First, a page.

23 Mar 2011

Inspired by art...

National Portrait Gallery: The Bronte Sisters
On a recent trip to the National Portrait Gallery I unexpectedly fell in love with the above portrait of Emily Bronte (c.1833). After browsing the famous Hans Holbein Tudor portraits I'd wanted to see for a very long time, we came to a room mostly full of portraits of stern-looking men in stiff collars. Amongst these fine figures from Victorian England, two battered, damaged portraits (as tucked in a corner as they could be in a gleaming art gallery) caught my eye. One depicted a group of three female sitters (below), the other, as you can see above, featured a lone female sitter, her ice-white face popping out of the gloomy darkness of the background. I walked over to them and, without noticing the information card, leant in close to the glass to take in every detail of these strangely dark portraits and, though cracked and marked by folds and scuffs, I thought they were rather perfect. I like the simple lines, the long curve of Emily's neck, the gloom of the backgrounds and the simplistic representations of their faces - compared with all the masterpieces in the room, I found them refreshingly 'real'.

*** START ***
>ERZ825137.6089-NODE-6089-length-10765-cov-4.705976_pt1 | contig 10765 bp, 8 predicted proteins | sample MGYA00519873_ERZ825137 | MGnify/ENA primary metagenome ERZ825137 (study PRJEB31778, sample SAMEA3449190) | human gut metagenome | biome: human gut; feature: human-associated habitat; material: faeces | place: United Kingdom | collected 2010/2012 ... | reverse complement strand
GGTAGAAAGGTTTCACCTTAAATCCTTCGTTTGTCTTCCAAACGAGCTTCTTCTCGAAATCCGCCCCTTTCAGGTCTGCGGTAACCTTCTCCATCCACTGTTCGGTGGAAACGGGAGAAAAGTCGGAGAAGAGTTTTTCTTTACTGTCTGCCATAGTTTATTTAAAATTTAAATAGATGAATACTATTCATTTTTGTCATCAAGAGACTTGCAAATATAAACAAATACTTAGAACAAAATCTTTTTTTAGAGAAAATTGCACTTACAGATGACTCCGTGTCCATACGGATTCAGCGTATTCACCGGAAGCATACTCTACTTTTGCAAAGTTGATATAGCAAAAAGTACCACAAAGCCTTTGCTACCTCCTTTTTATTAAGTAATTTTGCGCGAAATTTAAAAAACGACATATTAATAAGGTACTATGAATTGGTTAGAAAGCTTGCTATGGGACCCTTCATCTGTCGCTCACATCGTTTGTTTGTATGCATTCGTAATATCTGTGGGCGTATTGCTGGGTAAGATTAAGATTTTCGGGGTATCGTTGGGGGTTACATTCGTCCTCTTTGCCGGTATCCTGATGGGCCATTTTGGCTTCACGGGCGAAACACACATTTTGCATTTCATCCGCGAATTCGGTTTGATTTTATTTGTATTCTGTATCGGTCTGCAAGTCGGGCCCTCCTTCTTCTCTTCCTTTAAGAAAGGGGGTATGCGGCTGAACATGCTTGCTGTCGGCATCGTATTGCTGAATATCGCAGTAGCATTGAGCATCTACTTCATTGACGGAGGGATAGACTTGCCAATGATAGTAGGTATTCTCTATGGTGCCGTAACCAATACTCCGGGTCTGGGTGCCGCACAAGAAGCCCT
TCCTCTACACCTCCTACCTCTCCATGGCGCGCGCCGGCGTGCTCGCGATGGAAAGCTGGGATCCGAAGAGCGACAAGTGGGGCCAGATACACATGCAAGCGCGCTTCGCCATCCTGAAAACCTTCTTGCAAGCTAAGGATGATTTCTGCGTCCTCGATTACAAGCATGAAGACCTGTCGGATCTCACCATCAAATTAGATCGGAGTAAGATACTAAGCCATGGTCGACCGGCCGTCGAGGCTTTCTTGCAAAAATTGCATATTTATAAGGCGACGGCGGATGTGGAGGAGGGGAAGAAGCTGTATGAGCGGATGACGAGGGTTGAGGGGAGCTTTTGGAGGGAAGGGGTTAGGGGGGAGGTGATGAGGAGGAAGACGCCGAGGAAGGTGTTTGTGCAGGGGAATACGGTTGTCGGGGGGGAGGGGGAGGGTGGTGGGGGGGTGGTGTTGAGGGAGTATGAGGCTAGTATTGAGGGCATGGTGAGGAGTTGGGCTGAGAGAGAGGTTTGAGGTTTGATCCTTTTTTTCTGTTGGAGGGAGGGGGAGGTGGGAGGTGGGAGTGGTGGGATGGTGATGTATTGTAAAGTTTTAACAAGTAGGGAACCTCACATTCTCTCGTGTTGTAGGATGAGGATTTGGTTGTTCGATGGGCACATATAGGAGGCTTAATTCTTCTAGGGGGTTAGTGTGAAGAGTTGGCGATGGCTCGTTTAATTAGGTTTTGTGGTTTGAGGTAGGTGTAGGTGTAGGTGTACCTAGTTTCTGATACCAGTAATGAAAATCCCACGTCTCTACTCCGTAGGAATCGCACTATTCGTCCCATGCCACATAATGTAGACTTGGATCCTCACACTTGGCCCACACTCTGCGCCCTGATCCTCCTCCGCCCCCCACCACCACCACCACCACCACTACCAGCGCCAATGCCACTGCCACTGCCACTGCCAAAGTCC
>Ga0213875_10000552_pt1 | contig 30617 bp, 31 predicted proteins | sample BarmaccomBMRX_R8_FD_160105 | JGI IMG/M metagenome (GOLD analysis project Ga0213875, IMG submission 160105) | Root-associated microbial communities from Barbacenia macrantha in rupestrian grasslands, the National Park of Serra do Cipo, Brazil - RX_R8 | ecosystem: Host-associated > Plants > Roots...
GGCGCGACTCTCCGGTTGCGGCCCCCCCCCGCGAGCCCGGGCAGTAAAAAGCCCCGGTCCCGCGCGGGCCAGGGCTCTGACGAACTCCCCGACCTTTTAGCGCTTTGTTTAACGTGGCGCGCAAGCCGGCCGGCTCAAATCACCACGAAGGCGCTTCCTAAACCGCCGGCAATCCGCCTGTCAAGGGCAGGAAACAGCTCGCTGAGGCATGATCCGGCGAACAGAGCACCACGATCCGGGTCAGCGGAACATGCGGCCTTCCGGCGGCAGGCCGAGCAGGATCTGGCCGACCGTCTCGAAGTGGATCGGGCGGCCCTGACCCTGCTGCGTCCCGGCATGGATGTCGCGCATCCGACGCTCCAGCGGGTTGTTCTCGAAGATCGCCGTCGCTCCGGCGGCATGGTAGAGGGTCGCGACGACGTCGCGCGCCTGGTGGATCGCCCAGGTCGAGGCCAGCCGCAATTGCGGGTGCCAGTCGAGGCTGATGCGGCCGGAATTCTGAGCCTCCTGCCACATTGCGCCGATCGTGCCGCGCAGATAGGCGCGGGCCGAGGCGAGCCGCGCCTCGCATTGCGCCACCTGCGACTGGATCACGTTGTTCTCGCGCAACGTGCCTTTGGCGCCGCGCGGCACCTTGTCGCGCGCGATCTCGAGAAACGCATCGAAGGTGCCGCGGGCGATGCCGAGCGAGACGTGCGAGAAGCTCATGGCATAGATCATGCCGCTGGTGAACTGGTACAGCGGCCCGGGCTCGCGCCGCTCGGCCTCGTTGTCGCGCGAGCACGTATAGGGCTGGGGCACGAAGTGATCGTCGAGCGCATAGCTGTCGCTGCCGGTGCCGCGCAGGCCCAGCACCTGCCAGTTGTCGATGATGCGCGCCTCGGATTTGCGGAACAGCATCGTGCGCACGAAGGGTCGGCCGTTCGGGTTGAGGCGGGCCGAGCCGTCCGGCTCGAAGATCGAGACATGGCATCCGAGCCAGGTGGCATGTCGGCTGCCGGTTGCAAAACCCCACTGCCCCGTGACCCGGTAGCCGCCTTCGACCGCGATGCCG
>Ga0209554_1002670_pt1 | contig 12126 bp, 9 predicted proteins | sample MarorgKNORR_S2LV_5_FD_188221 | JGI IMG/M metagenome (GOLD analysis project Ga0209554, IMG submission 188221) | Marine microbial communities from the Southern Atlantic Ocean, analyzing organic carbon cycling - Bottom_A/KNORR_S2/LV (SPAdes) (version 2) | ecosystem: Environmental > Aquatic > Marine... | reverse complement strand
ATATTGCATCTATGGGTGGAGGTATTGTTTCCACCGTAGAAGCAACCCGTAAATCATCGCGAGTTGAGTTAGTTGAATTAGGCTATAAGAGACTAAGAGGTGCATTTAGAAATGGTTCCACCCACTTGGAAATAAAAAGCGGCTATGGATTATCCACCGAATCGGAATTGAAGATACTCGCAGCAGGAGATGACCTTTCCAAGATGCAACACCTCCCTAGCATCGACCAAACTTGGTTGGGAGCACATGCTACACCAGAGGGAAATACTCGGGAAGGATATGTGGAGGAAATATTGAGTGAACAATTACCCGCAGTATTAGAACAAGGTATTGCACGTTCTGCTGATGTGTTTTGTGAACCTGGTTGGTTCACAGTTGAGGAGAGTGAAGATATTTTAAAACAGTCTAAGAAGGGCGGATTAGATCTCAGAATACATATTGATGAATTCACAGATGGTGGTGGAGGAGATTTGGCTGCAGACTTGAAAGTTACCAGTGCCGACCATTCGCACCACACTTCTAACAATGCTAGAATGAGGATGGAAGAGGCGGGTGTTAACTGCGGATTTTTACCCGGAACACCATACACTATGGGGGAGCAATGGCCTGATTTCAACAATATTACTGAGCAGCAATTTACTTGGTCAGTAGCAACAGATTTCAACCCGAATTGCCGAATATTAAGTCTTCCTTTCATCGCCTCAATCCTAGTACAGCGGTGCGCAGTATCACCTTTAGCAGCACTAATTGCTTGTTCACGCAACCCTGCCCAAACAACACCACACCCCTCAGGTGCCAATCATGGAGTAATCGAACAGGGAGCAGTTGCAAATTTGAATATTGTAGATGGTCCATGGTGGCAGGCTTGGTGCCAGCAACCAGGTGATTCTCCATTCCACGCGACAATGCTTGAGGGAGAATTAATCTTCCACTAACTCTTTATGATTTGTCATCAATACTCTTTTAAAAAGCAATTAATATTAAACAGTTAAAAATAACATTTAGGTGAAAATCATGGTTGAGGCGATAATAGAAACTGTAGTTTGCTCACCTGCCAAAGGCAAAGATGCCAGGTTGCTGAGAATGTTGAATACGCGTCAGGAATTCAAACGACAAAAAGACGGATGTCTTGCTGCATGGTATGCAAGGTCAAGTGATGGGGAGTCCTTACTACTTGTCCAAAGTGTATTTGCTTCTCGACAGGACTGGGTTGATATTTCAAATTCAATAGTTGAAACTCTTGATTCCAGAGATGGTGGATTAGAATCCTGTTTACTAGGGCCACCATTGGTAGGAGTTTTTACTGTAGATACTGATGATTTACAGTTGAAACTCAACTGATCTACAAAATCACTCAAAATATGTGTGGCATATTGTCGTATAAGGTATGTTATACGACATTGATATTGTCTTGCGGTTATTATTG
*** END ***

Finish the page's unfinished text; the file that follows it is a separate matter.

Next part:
It was only when my eye eventually turned to the information cards and I discovered these portraits were of the Bronte Sisters - Charlotte, Emily and Anne (c.1834), with the solo sitter being Emily Bronte - author of Wuthering Heights.
Other than knowing the Bronte Sisters had been incredibly talented writers, I'd never had cause to find out anything more about them, but, inspired by the portraits - painted by their brother Patrick "Branwell" Bronte - I decided to do some research and now am fully enthrawled by the tragic stories of their short, yet incredibly significant lives.
I won't go into all the details of their lives here, if you would like to find out more try good old Wikipedia as a first stop or the Bronte Parsonage Museum's website. I just had to say how much I loved the portraits and how art had inspired me to do further research and now, after years of thinking I probably should read it, I have finally started to read Wuthering Heights. (Although, I must admit, every time the moors are described, my imagination pencils in a little Kate Bush dressed in red dancing wildly in the background.) 

Has a portrait or a piece of art ever grabbed you and drawn you into it's world like these pieces did to me? I'd love to know.

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